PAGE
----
2. Welcome back to "WoT If?". This will be a continuation of theories regarding who will survive, or not survive, the Last Battle. We will be looking at Perrin and Faile. As always: Spoiler warning! This will include content from many books in the series, including Towers of Midnight, and speculation about A Memory of Light. Please read at your own risk. Also, this WILL NOT contain spoilers from A Memory of Light's Prologue, Chapter 1, Chapter 2, or Chapter 11. Please refrain from posting any spoilers from A Memory of Light in the comments section. The A Memory of Light spoiler discussion board can be found here. There are a lot of fans who got…impatient…with Perrin and Faile's plotlines from Winter's Heart and all the way to Knife of Dreams. Because of this, there is some resentment towards the two, and many hope one or the other will die in the Last Battle. So, we'll look at evidence on both sides and see where their fate may lie. First, let's look at Perrin. He's important, one of the three ta'veren necessary to ensure victory at Tarmon Gai'don. It's stated several places that he and Mat are both needed to give aid to Rand. Last week's post talked about this a bit, so I won't go into detail about the possible roles Perrin will have. Suffice to say, he has to be there. And if he's taking part in the battle, there is a chance he won't survive. However, it's pretty simple to determine that Perrin will survive. In The Eye of the World, Min had a viewing about him: Tenobia, Shield of the North and Sword of the Blightborder, is the current bearer of the Broken Crown, but there's foreshadowing that she might die during the Last Battle (Towers of Midnight, Chapter 51, "A Testing"), or at least before producing an heir (Path of Daggers, Prologue). Because of this, Davram Bashere will succeed her to the throne of Saldaea. And, as there's foreshadowing that Bashere will die during the Last Battle (Crossroads of Twilight, Chapter 24, "A Strengthening Storm"), his heir, Faile, will inherit. Saldaea might be a nation in which an outlander married to the ruler becomes equal—that is, Faile would be Queen, but Perrin could be King—so Perrin would be the wearer of the Broken Crown. If Tenobia and Bashere die during the Last Battle, Perrin must survive it in order to receive the Broken Crown. I doubt he would be considered the King of Saldaea the exact moment the current ruler dies, so there must be a coronation, and that would certainly take place after the Last Battle. There are a few other things to mention about Perrin. He's got a Power-wrought hammer that's going to come in handy during the Last Battle. I don't think it will make him invincible, but it did do more damage to Trollocs than a normal hammer would (Towers of Midnight, Chapter 41, "An Unexpected Ally"). He's also a very skilled Dreamwalker, so if the Battle does go into Tel'aran'rhiod, as many people believe, he will be almost invincible there, too. My last piece of evidence might be a bit of a stretch, but I'll bring it up, just in case. When Perrin and Elayne speak of Perrin's "rebellion," they reach an agreement, naming him Steward of the Two Rivers, and saying they will encourage their children to wed (Towers of Midnight, Chapter 47, "A Teaching Chamber"). In Aviendha's second trip through the glass-column ter'angreal, she sees her grandchild, Oncala, and Elayne's grandchild, Talana. If Perrin's and Elayne's children marry, Talana could be Perrin's grandchild as well. I think that would explain the "not very pretty, but very regal" (Towers of Midnight, Chapter 49, "Court of the Sun") comment by Oncala. The mix of Two Rivers blood and Saldaean blood in one of Talana's parents, and Aiel and Andoran in the other, will probably equal something that's not very pretty. So, Perrin must survive to get the Broken Crown and to father the child who becomes the parent of Talana. Now, let's discuss Faile. I think most of the same arguments hold for her as for Perrin, especially the part about him fathering a child. But she will also need to be alive for him to take the Broken Crown. I think they'll have to be crowned together. However, this might be a point against her surviving. Perhaps that is why Perrin has the Broken Crown, not because they are equal rulers, but because Faile has died, leaving him to rule Saldaea alone. There is the chance that simply being her husband gives him the right even if she dies, too. Another point for her survival: I don't think Faile will be doing much fighting during the Last Battle. Perrin has finally learned Saldaean ways, and he's become more comfortable with proving he's "stronger" than her. He'll tell her she can't fight, and she won't. On top of that, we had three books worth of plotlines in which Faile's life was in danger. One thing I've learned from literature is authors don't repeat plotlines with the same characters. Even looking at the three times Rand fought Ba'alzamon, each scene was different: the first time, Rand simply cut the black cord; the second, Rand and Ba'alzamon dueled with swords in Falme; and the third, they fought with the One Power. So, even though the theme is the same, the execution is different. Faile spent so much time with a vague sense of danger that I don't believe she will face too much in the Last Battle. I think that is sufficient proof for Perrin's survival, and just enough that I will say Faile will live too. With the quickly approaching arrival of A Memory of Light, I'll try to squeeze in a few more of these predictions. Next week, we'll examine the Royal Line of Andor—everyone from Elayne to Galad—and see if they're likely to live or die. Thanks for reading.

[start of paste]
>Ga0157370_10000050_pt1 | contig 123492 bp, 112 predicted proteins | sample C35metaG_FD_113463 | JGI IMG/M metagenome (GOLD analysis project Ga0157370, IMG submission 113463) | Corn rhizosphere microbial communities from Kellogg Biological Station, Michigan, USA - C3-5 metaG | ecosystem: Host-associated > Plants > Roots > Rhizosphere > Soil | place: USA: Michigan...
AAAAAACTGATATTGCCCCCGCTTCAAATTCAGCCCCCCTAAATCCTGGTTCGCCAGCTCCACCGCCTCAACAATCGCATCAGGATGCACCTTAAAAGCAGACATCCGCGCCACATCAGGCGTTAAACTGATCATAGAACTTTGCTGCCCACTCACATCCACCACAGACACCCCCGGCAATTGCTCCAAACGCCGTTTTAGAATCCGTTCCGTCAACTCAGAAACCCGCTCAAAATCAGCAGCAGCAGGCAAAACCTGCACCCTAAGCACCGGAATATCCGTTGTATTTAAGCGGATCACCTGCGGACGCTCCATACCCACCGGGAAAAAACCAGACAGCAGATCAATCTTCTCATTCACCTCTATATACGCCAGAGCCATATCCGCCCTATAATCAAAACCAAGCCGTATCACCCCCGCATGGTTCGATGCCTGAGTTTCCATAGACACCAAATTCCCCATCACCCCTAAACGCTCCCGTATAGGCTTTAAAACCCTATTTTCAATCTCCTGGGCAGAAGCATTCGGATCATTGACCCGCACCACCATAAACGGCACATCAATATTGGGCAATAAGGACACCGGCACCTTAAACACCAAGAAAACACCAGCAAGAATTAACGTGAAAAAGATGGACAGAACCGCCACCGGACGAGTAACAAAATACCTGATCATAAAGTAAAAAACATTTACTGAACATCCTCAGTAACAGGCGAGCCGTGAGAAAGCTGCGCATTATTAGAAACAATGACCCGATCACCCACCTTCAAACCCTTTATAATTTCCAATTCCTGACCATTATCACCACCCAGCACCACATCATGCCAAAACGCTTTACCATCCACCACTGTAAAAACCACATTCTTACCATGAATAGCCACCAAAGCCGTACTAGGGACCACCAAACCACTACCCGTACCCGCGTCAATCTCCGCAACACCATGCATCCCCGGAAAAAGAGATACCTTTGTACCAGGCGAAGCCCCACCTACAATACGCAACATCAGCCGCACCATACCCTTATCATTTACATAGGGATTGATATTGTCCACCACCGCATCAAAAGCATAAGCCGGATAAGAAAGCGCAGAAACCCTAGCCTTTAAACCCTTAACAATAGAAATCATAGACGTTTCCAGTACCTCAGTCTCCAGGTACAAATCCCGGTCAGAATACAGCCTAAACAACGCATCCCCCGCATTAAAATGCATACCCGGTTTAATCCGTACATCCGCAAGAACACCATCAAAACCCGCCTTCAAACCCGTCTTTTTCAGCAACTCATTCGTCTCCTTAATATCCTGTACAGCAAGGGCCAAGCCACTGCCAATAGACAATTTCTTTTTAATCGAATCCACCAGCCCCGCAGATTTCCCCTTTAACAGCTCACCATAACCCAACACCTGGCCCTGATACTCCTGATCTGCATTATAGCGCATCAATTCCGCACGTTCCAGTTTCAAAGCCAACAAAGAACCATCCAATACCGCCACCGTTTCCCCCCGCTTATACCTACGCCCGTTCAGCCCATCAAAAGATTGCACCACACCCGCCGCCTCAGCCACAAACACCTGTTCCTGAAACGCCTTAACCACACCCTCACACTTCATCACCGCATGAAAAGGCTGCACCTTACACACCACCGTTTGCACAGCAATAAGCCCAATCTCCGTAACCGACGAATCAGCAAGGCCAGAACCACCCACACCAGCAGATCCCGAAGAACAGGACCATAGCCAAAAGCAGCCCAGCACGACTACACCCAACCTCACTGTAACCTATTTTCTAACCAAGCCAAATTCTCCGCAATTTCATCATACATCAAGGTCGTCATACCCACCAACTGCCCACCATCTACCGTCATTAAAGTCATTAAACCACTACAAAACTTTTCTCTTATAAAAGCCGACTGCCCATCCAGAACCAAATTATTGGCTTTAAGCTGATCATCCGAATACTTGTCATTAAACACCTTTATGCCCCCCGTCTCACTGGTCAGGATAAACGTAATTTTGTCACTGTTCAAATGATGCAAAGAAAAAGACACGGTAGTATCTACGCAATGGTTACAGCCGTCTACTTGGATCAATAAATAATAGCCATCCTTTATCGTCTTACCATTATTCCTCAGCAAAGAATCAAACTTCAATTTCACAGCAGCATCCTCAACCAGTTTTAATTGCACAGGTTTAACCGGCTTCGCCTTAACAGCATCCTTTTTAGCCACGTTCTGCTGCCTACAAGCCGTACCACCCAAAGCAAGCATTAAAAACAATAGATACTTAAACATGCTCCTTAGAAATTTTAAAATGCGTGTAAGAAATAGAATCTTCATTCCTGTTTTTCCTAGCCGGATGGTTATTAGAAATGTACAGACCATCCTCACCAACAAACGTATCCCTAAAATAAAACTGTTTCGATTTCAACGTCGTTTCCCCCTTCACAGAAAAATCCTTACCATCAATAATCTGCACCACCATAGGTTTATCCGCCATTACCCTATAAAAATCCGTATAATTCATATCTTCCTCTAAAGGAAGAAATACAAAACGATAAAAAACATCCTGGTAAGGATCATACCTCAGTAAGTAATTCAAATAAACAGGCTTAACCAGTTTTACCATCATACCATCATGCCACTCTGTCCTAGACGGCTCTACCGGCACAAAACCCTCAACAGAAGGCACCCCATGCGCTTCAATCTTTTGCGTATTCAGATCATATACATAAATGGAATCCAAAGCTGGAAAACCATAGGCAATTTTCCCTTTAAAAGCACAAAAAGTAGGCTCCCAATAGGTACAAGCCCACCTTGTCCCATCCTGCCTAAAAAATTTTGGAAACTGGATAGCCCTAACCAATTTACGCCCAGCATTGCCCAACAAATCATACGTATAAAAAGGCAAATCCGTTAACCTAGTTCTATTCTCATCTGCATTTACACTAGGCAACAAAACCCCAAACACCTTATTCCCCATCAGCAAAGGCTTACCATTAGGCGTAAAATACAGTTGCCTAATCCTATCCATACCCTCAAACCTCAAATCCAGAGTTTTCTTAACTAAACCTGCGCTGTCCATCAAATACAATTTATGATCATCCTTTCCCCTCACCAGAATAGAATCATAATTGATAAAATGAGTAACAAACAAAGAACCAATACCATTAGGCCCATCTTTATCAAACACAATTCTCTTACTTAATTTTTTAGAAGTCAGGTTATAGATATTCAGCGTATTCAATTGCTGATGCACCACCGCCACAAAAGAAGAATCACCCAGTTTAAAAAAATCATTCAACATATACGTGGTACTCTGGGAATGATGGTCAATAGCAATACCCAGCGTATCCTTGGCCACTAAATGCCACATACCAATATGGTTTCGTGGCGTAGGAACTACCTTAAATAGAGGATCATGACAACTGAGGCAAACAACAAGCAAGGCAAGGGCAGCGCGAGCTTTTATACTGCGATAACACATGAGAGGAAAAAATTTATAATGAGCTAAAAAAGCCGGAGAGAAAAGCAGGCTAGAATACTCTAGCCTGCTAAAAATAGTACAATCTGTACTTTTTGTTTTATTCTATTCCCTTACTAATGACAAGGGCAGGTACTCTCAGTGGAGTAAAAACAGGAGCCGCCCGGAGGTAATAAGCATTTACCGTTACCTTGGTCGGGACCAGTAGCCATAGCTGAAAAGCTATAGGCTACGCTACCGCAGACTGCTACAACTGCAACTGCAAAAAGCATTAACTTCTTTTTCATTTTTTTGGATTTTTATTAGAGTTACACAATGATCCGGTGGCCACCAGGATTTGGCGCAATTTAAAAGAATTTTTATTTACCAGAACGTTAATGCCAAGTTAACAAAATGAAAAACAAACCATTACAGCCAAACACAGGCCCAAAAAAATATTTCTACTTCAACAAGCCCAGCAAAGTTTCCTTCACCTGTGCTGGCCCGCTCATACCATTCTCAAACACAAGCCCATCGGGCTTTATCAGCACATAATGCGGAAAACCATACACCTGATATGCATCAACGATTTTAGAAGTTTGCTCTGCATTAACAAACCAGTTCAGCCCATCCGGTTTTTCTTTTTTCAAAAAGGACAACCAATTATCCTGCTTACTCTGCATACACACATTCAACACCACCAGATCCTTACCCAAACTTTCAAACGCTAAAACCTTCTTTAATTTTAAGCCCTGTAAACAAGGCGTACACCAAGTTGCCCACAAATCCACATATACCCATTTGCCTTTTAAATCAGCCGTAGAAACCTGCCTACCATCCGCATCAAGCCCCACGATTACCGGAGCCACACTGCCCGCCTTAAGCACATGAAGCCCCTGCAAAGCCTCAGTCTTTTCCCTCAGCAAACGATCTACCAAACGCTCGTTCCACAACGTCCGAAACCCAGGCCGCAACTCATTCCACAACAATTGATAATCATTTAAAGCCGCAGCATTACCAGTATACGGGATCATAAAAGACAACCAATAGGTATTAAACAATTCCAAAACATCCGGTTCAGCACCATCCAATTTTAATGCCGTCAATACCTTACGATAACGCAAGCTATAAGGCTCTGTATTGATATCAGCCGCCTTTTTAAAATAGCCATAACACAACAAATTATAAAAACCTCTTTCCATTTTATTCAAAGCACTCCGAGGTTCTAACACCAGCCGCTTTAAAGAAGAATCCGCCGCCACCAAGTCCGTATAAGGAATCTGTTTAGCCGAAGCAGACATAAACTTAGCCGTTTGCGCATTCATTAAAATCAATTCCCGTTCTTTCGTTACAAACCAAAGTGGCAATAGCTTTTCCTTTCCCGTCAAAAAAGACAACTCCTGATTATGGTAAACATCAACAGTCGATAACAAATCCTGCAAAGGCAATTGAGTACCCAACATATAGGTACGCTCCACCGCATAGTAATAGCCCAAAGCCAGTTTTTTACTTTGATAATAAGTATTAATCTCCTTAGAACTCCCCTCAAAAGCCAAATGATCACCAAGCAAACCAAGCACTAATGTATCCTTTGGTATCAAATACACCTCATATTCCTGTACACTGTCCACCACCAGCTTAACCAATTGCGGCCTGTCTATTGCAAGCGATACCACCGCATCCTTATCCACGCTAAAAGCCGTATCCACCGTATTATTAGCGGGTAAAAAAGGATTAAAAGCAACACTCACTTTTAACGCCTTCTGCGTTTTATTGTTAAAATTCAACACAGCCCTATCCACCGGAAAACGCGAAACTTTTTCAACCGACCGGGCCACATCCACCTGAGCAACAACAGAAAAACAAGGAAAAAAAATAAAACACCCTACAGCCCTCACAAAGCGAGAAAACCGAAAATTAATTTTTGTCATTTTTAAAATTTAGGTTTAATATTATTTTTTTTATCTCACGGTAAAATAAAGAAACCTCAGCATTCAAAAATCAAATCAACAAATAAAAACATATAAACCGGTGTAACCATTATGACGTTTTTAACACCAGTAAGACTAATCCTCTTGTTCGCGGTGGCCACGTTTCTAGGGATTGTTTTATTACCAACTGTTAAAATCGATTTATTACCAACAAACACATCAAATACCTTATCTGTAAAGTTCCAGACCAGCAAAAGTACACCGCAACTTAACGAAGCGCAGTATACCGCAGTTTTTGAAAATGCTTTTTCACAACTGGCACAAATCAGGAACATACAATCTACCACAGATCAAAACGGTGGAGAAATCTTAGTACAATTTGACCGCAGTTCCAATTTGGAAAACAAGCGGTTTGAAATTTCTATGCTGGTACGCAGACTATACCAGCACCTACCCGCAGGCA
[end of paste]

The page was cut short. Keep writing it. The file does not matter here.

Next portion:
3. I'll guess Rhea! No reasoning behind it, though.